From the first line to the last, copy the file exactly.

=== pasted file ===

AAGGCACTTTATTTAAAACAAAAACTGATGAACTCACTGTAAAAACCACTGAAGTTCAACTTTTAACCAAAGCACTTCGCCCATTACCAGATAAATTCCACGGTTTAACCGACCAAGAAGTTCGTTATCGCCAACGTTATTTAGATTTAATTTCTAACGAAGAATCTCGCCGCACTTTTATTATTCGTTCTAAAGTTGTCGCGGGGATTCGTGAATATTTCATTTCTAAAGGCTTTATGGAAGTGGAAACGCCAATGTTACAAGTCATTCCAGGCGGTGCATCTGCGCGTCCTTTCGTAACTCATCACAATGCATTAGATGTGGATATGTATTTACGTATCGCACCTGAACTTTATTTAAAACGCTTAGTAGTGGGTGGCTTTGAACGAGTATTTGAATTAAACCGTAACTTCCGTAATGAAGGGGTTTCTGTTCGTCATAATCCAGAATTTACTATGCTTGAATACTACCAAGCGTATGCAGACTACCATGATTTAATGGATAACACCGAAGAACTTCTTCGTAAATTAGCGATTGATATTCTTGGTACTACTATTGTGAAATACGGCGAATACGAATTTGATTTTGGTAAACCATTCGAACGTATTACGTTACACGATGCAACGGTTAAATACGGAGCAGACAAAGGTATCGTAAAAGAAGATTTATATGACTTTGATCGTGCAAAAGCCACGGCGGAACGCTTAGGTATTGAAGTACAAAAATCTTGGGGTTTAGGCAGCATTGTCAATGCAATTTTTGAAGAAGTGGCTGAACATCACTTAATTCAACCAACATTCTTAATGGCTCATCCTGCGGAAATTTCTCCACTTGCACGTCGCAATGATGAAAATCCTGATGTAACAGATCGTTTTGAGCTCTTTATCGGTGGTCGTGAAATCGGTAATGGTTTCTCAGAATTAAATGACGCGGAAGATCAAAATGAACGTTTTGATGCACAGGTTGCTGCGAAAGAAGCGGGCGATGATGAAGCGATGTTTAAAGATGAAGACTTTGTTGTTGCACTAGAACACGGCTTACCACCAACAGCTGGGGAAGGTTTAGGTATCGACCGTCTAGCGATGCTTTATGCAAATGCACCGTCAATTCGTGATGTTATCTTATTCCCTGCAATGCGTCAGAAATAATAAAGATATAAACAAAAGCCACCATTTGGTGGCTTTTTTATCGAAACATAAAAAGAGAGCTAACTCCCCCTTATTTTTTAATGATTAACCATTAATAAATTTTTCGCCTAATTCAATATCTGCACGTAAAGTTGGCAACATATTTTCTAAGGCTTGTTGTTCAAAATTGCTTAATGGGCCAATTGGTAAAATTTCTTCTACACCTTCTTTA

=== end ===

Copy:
AAGGCACTTTATTTAAAACAAAAACTGATGAACTCACTGTAAAAACCACTGAAGTTCAACTTTTAACCAAAGCACTTCGCCCATTACCAGATAAATTCCACGGTTTAACCGACCAAGAAGTTCGTTATCGCCAACGTTATTTAGATTTAATTTCTAACGAAGAATCTCGCCGCACTTTTATTATTCGTTCTAAAGTTGTCGCGGGGATTCGTGAATATTTCATTTCTAAAGGCTTTATGGAAGTGGAAACGCCAATGTTACAAGTCATTCCAGGCGGTGCATCTGCGCGTCCTTTCGTAACTCATCACAATGCATTAGATGTGGATATGTATTTACGTATCGCACCTGAACTTTATTTAAAACGCTTAGTAGTGGGTGGCTTTGAACGAGTATTTGAATTAAACCGTAACTTCCGTAATGAAGGGGTTTCTGTTCGTCATAATCCAGAATTTACTATGCTTGAATACTACCAAGCGTATGCAGACTACCATGATTTAATGGATAACACCGAAGAACTTCTTCGTAAATTAGCGATTGATATTCTTGGTACTACTATTGTGAAATACGGCGAATACGAATTTGATTTTGGTAAACCATTCGAACGTATTACGTTACACGATGCAACGGTTAAATACGGAGCAGACAAAGGTATCGTAAAAGAAGATTTATATGACTTTGATCGTGCAAAAGCCACGGCGGAACGCTTAGGTATTGAAGTACAAAAATCTTGGGGTTTAGGCAGCATTGTCAATGCAATTTTTGAAGAAGTGGCTGAACATCACTTAATTCAACCAACATTCTTAATGGCTCATCCTGCGGAAATTTCTCCACTTGCACGTCGCAATGATGAAAATCCTGATGTAACAGATCGTTTTGAGCTCTTTATCGGTGGTCGTGAAATCGGTAATGGTTTCTCAGAATTAAATGACGCGGAAGATCAAAATGAACGTTTTGATGCACAGGTTGCTGCGAAAGAAGCGGGCGATGATGAAGCGATGTTTAAAGATGAAGACTTTGTTGTTGCACTAGAACACGGCTTACCACCAACAGCTGGGGAAGGTTTAGGTATCGACCGTCTAGCGATGCTTTATGCAAATGCACCGTCAATTCGTGATGTTATCTTATTCCCTGCAATGCGTCAGAAATAATAAAGATATAAACAAAAGCCACCATTTGGTGGCTTTTTTATCGAAACATAAAAAGAGAGCTAACTCCCCCTTATTTTTTAATGATTAACCATTAATAAATTTTTCGCCTAATTCAATATCTGCACGTAAAGTTGGCAACATATTTTCTAAGGCTTGTTGTTCAAAATTGCTTAATGGGCCAATTGGTAAAATTTCTTCTACACCTTCTTTA